Despite the Army's decision to keep crossed rifles on CPT Johnson's collar, his superiors permitted him to continue working as a lawyer: in his last assignment before leaving active duty in April 1953, Johnson served as "Assistant Staff Judge Advocate and Assistant Legal Assistance Officer" for Headquarters, III Corps and Fort MacArthur, located in Los Angeles, California. He was also the Chief of the Military Justice Branch. His rater, Colonel (COL) Doane F. Kiechel, then serving as III Corps Staff Judge Advocate, wrote the following on Johnson's Officer Efficiency Report:
   One of the finest officers and gentlemen of
   my acquaintance. Possesses
   unimpeachable character and integrity,
   high intelligence and a broad background
   of military-legal training and experience.
   Has a fine sense of ethical values.
   Outstanding in loyalty and devotion, with
   a particular aptitude for working calmly
   and efficiently under stress. (13)

His senior rater, COL Norman B. Edwards, wrote: "An outstanding officer. Well liked, competent, efficient, courteous and hard working. I concur fully with the comment of the rating officer." (14)

After leaving active duty, CPT Johnson remained in the Army Reserve

and, during his yearly two weeks of active duty for training, served as an instructor for the Advanced JAGC Course at the Presidio of San Francisco. Major (MAJ) Johnson was finally able to transfer to the JAG Corps--on 20 February 1959--becoming one of the few African-American judge advocates in the Army. (15) After he completed the USAR School Associate Judge Advocate Advanced Officer Course in 1961, MAJ Johnson received "equivalent credit" for the JA Officer Advanced Course.16 He served another ten years in the Army Reserve before retiring as a lieutenant colonel in 1971.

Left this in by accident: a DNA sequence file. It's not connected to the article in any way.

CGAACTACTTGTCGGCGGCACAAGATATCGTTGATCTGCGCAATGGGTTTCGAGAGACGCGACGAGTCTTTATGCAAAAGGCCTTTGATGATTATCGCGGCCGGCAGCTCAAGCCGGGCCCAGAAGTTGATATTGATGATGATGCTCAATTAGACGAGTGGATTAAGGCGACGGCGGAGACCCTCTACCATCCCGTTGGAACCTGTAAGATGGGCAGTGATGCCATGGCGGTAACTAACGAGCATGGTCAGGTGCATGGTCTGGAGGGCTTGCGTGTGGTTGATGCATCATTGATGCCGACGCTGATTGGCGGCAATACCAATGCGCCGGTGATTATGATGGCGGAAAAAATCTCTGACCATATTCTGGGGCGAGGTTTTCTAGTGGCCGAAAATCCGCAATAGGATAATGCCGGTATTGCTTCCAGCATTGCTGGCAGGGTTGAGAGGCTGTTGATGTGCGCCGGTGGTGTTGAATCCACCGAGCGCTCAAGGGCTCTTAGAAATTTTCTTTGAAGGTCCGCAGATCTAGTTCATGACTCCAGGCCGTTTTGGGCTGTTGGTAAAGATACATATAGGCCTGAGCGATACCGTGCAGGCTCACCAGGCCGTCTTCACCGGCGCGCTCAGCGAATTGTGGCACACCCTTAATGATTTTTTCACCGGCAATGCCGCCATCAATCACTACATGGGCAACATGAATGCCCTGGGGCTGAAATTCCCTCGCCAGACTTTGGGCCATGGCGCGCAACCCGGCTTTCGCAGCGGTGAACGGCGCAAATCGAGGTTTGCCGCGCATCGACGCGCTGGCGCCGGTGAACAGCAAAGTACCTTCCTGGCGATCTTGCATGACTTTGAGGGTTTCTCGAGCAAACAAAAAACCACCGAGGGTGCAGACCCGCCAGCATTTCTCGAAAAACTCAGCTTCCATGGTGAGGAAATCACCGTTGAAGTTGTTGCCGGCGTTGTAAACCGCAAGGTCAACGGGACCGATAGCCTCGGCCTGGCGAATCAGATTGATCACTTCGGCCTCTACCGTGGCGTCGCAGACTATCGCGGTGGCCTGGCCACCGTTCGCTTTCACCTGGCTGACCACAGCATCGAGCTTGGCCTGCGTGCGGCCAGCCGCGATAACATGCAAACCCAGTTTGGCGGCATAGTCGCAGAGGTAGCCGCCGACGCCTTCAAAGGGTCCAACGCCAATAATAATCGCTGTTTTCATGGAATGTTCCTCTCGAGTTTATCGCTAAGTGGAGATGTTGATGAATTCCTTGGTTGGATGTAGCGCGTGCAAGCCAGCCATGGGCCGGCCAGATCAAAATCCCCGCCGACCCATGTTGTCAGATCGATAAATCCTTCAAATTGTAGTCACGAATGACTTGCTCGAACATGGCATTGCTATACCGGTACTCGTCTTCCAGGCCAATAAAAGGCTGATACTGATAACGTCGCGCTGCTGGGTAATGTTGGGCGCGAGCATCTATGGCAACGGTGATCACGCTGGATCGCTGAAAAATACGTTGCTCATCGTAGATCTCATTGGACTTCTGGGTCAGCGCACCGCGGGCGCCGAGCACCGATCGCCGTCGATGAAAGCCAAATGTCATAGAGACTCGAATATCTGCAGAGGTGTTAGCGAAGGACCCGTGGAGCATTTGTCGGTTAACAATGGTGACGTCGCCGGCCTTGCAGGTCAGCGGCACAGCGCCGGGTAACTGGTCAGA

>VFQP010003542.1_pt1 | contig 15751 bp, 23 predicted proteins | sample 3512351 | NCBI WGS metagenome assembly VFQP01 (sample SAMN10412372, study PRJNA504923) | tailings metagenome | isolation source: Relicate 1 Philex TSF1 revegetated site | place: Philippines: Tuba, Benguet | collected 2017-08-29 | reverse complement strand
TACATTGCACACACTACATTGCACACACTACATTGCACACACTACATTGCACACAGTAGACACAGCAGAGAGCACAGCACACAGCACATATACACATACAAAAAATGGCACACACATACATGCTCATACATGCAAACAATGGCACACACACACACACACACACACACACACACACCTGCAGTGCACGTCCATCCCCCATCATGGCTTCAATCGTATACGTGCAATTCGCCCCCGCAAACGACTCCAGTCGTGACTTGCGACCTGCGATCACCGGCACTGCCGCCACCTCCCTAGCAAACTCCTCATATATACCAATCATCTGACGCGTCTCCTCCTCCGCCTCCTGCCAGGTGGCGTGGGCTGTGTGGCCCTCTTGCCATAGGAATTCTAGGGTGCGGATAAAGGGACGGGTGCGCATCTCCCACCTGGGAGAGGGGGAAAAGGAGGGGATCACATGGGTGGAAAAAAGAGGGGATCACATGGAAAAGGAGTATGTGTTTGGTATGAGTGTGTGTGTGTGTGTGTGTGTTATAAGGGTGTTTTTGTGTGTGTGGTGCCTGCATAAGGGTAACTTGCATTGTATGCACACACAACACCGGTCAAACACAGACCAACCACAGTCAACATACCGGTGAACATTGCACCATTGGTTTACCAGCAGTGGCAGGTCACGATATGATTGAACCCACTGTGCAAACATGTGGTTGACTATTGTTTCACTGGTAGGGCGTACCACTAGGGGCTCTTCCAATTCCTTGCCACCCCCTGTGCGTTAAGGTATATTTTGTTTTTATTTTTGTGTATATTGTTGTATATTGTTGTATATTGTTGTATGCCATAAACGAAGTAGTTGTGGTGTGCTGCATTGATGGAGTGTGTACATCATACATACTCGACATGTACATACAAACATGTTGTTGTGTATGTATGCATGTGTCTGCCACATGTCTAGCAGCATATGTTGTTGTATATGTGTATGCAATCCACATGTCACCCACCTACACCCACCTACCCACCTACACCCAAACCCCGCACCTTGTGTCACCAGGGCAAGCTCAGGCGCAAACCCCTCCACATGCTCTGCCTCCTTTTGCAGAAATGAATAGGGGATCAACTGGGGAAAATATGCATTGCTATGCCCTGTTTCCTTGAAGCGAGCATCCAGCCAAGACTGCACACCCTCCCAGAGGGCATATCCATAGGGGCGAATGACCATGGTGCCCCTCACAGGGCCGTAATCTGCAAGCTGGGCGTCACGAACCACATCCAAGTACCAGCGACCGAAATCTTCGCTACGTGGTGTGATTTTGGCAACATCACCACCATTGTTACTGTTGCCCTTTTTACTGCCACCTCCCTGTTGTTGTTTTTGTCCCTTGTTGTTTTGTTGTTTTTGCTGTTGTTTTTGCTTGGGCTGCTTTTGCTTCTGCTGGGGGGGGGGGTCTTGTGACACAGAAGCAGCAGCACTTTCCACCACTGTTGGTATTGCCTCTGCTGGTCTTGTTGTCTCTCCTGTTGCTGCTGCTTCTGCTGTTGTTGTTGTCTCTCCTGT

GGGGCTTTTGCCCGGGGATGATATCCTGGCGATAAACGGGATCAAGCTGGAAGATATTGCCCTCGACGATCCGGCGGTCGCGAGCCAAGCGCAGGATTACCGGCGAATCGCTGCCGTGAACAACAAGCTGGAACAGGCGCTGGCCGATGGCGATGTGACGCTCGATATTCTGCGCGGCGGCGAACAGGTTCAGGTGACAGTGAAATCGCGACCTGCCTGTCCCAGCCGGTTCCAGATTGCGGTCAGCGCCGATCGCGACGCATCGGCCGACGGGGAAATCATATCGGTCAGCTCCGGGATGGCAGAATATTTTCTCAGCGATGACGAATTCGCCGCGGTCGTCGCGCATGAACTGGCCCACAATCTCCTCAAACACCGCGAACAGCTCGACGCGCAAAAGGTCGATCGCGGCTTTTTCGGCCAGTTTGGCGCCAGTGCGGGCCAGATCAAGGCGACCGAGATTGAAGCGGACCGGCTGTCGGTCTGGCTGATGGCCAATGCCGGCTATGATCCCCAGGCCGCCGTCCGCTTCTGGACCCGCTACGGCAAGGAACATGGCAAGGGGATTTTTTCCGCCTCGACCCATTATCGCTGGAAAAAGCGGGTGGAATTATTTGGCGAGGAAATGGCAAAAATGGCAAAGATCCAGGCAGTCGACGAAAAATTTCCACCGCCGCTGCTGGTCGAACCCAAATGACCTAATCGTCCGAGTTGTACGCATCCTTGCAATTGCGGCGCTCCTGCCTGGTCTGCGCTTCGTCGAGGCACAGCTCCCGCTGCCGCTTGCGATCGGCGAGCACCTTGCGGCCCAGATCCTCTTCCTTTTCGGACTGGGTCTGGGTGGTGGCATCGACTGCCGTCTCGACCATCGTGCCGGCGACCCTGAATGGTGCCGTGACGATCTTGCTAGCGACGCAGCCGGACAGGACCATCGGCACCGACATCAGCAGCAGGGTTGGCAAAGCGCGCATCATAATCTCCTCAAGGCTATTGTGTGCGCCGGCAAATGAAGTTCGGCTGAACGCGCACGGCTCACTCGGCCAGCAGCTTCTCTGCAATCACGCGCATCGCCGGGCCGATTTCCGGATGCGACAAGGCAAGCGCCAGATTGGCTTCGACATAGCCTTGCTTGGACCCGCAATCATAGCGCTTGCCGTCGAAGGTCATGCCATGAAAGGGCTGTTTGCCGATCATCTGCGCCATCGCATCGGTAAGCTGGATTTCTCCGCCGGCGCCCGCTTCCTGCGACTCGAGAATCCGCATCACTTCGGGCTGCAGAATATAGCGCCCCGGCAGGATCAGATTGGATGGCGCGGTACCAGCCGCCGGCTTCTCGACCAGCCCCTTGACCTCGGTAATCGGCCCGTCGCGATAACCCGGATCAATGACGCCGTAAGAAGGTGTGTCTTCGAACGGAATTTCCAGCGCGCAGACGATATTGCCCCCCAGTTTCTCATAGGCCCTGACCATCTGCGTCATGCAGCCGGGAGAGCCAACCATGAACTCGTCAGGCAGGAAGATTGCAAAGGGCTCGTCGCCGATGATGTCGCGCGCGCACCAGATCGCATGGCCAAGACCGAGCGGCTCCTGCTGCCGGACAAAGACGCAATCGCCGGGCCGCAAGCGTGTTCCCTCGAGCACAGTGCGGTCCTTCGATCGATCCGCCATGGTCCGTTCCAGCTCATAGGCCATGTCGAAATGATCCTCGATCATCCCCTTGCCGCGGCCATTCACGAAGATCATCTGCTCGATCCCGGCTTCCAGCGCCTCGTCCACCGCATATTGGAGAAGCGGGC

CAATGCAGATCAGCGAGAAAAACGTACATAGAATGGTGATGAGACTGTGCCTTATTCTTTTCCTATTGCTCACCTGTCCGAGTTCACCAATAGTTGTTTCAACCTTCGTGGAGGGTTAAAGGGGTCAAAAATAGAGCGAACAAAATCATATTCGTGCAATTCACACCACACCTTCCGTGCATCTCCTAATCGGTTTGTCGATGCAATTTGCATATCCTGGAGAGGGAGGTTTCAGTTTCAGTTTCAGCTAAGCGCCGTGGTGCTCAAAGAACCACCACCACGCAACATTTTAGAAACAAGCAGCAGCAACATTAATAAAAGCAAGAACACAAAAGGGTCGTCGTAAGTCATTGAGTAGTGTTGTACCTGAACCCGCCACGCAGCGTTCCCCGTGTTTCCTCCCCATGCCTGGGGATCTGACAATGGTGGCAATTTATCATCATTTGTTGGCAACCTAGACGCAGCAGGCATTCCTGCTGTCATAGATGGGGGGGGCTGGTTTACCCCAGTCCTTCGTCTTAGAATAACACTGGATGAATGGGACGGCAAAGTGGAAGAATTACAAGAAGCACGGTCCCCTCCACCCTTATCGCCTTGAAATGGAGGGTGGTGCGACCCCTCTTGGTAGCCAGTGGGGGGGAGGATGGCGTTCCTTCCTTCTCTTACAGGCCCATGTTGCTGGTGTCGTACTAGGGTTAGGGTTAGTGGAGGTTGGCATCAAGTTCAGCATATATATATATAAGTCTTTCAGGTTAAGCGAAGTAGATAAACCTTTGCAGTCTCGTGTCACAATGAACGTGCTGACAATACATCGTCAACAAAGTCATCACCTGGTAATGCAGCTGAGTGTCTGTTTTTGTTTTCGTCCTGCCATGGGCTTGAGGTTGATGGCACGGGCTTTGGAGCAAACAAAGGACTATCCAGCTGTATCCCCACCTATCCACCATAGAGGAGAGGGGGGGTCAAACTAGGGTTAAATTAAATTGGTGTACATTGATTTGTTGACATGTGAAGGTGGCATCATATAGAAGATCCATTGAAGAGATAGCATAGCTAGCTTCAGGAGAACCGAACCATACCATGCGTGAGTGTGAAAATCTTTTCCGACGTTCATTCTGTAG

During these years, Johnson made legal history. In April 1962, a group of Navajos met in the California desert and performed "a religious ceremony which included the use of peyote." Police officers, who had watched part of the ceremony, arrested them for illegally possessing the substance, which was outlawed because of its hallucinogenic qualities. The Navajos were later convicted in state court and they appealed to the California Supreme Court--with Johnson representing them on appeal. (17)

Johnson argued that the possession of peyote by his client, Jack Woody, and the other Navajos should be lawful because the peyote was being used for bona fide religious reasons, and consequently was protected by the First Amendment. The California Supreme Court agreed with Johnson, ruling that any state interest in proscribing the use of peyote was insufficient to overcome the right to religious freedom guaranteed by the U.S. Constitution. On 24 August 1964, the court, sitting en banc and by a vote of six to one, announced that it was reversing Woody's criminal conviction. People v. Woody continues to be cited in legal cases involving Native American religious freedom, and the name "Rufus W. Johnson, Anaheim, for defendants and appellants" will forever be associated with this decision. (18)

Johnson closed his law practice in 1978 and moved to Fayetteville, Arkansas. In 1995, he moved to Mason, Texas, to live with his step-daughter. He remained proud of his time as a Soldier and was a life member of the American Legion, Veterans of Foreign Wars, and Military Order of the Purple Heart. As he explained in 1977, he had joined these organizations because "they are noble, charitable, and patriotic ... and were the 'heart' of a real nation." (19)